Quagga mussels have been found in the US and in the UK, and their presence could challenge water supplies in all impacted areas.
Quagga mussels can have a profound impact on the way a habitat works and functions in the water. For example, they can form large colonies on hard surfaces like pipes, and threaten water supplies, as well as cause widespread flooding.
They have been found predominantly in the UK, but recently were found in the Great Lakes, after ships deposited them into the newly uninhabited waters, for these mussels. For some time, little was known about the species. However, the tide has turned on that front and now much is known about the small creatures.
Originally the Quagga mussels had originated from the region immediately around the Black and Caspian seas. They feed on various types of algae, and currently there is no known eradication method to remove them from a body of water once they’re present.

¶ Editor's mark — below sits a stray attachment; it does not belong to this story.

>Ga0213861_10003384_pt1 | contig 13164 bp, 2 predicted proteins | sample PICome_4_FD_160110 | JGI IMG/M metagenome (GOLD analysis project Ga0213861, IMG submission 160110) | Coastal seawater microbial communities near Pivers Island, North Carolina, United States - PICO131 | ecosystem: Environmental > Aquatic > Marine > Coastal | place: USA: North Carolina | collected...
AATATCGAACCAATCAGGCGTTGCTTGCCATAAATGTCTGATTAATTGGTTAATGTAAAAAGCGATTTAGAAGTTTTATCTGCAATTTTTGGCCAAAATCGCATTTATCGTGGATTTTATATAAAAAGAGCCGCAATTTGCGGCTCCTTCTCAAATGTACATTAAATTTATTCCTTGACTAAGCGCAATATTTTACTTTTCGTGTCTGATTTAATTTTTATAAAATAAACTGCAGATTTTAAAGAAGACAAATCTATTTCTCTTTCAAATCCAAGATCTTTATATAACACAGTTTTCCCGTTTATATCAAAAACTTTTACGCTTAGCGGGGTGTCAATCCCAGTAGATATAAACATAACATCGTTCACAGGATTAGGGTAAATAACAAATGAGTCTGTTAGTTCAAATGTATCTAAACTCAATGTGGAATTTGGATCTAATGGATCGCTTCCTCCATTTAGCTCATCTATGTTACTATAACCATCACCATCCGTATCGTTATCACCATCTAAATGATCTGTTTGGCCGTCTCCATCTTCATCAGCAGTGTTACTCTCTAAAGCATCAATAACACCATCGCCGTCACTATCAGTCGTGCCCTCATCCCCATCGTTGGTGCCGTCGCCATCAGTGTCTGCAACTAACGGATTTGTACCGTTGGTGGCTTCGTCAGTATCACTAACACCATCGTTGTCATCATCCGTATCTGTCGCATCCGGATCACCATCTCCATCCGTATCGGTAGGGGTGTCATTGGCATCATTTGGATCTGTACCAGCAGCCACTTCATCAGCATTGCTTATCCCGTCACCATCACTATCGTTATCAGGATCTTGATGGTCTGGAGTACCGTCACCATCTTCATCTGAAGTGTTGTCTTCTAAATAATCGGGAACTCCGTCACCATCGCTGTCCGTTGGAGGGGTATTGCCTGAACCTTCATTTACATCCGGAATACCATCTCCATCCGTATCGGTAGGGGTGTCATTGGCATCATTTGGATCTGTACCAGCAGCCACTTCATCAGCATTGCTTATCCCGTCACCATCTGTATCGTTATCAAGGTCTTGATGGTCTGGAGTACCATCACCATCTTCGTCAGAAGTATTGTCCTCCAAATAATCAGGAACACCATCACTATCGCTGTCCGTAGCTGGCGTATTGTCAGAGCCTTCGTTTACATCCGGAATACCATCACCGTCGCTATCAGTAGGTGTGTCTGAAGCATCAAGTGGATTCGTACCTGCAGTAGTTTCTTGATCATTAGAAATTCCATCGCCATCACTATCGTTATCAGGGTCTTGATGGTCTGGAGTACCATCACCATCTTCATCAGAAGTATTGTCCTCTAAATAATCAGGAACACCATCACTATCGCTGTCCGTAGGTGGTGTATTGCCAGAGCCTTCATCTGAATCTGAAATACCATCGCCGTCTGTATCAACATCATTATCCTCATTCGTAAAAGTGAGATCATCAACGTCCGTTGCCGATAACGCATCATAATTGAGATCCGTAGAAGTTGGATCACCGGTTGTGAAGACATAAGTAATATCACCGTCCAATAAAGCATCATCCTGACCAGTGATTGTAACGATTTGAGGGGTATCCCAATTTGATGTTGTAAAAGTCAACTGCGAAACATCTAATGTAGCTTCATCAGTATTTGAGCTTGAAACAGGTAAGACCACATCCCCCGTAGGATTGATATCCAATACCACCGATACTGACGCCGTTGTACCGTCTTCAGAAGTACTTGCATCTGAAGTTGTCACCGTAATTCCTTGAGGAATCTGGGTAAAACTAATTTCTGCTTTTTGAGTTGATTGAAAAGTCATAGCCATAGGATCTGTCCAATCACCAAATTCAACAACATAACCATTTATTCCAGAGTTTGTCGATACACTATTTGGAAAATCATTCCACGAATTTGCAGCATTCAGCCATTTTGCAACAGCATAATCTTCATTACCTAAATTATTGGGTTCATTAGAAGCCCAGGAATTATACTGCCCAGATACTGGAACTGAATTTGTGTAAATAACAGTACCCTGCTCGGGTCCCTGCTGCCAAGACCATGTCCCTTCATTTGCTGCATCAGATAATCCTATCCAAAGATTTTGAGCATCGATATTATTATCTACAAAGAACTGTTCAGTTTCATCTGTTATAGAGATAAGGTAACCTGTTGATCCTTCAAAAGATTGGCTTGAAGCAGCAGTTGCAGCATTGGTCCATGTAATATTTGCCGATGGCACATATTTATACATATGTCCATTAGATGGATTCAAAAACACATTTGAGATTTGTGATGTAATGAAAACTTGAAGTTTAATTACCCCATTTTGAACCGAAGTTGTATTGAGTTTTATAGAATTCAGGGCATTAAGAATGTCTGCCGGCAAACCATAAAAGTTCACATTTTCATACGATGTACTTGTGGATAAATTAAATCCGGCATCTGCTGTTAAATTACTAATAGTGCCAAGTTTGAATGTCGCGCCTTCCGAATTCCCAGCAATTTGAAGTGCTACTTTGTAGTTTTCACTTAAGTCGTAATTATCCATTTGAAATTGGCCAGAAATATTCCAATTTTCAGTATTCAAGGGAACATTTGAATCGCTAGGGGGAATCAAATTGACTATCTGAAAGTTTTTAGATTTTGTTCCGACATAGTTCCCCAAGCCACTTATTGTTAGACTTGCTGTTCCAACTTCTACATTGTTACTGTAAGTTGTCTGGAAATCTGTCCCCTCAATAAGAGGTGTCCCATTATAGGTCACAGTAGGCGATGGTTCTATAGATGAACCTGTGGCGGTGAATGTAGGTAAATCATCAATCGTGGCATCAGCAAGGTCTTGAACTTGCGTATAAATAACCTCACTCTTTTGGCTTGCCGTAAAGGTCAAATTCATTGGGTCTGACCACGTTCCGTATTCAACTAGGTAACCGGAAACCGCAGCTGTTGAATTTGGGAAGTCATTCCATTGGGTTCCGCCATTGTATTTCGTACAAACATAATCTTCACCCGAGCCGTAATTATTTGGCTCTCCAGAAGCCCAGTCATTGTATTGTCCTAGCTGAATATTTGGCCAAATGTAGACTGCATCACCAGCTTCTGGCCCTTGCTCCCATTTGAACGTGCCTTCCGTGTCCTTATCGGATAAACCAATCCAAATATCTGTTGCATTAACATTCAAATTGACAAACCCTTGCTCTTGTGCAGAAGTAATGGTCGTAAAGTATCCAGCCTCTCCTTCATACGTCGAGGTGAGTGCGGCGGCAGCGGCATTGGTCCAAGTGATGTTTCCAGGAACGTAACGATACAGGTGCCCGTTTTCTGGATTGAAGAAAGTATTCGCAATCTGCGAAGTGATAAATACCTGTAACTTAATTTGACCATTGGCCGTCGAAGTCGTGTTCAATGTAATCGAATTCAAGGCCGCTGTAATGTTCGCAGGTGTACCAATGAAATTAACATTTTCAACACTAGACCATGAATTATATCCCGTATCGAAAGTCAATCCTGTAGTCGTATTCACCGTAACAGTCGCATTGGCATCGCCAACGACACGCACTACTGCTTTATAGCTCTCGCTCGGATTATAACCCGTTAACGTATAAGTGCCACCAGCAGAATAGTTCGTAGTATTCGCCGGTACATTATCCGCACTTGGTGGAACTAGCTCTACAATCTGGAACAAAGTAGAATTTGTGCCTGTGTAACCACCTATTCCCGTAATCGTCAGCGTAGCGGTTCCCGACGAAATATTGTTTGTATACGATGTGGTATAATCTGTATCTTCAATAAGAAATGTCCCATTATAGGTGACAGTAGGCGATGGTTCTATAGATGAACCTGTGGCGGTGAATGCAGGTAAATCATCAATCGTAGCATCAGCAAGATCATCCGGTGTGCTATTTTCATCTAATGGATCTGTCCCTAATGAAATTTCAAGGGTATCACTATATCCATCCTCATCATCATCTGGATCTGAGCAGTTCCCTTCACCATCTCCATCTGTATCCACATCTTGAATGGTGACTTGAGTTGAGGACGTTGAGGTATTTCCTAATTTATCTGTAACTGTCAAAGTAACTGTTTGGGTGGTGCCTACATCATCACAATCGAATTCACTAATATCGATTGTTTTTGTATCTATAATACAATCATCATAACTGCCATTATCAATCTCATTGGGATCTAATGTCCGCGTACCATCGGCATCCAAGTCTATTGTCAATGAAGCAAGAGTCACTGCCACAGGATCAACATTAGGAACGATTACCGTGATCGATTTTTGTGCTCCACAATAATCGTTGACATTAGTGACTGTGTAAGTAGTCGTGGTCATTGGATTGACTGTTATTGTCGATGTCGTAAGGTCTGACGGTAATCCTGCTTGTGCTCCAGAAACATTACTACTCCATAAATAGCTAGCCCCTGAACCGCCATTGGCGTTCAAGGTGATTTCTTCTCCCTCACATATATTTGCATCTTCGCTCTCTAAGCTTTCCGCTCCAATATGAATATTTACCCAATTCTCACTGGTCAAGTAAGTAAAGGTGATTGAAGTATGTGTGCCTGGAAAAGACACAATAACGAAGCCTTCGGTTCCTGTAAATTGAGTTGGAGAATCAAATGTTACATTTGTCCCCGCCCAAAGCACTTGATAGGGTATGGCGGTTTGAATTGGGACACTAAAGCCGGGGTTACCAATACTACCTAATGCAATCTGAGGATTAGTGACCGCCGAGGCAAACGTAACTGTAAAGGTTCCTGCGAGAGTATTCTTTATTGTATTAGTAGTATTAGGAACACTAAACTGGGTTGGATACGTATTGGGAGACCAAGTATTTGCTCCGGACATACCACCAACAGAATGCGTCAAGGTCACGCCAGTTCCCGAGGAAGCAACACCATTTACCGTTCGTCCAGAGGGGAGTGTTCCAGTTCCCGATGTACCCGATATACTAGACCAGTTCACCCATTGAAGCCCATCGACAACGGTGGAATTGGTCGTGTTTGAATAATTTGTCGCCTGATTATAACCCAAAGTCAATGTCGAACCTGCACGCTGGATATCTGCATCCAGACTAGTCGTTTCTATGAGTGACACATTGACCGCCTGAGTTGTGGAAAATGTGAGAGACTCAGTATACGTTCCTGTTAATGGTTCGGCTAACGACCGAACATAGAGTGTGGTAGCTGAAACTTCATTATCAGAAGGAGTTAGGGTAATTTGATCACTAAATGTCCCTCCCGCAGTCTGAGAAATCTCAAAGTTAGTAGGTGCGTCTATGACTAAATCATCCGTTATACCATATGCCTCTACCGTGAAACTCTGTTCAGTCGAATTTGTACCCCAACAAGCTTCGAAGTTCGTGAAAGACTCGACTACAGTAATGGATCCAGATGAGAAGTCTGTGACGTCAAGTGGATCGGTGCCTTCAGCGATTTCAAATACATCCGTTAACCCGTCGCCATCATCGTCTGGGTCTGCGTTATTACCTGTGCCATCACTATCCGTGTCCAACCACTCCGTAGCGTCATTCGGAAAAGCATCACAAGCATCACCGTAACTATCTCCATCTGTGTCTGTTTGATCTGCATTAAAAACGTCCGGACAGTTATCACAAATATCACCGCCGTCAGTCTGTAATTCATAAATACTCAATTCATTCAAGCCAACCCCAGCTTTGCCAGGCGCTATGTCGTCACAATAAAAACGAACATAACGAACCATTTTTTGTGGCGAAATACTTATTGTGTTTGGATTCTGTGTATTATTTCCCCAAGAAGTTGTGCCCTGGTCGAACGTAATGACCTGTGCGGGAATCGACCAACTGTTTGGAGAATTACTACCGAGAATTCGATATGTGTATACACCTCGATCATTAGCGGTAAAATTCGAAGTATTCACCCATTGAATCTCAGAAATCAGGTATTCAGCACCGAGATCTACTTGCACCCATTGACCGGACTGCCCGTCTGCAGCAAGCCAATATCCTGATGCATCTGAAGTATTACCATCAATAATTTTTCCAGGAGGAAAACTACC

Specifically, in the United States they’ve been found in the Great Lakes, the Mississippi river basin, as well as a few artificial channels that were created in the Chicago area, causing concern for water systems across the country.
Right now engineers are working to stop the Quagga mussels from impact Las Vegas’ water supply, as the mussels have begun colonizing within the dam’s turbines, which has caused a blocking of pipes, and inability to operate – should conditions continue to worsen.
Scientists in the UK have already identified the Quagga mussel species as the greatest threat to UK wildlife of any alien species. Similar findings could be true within the United States as well, should the threat to the nation’s water supply continue to be seen within these species.
Right now, it seems the best fight against this invasive mussel is simple cleaning and maintenance. Regularly cleaning, and maintaining any waterlogged equipment is paramount in fighting the creatures since they predominantly need hard surfaces to establish themselves. Certainly, eliminating human-made hard surfaces would go a long way to improving the overall conditions of the waterways, as they are still presented with Quagga mussels inside of them.
Jeff Knott from the Wildfowl and Wetlands Trust called the mussels “devastating,” and urged that they would eventually “indirectly cause suffering and death for hundreds of thousands of native animals, fish and plants.” Many have also gone on to point out the actual cost of such an invasive species when it comes to tax dollars and general maintenance.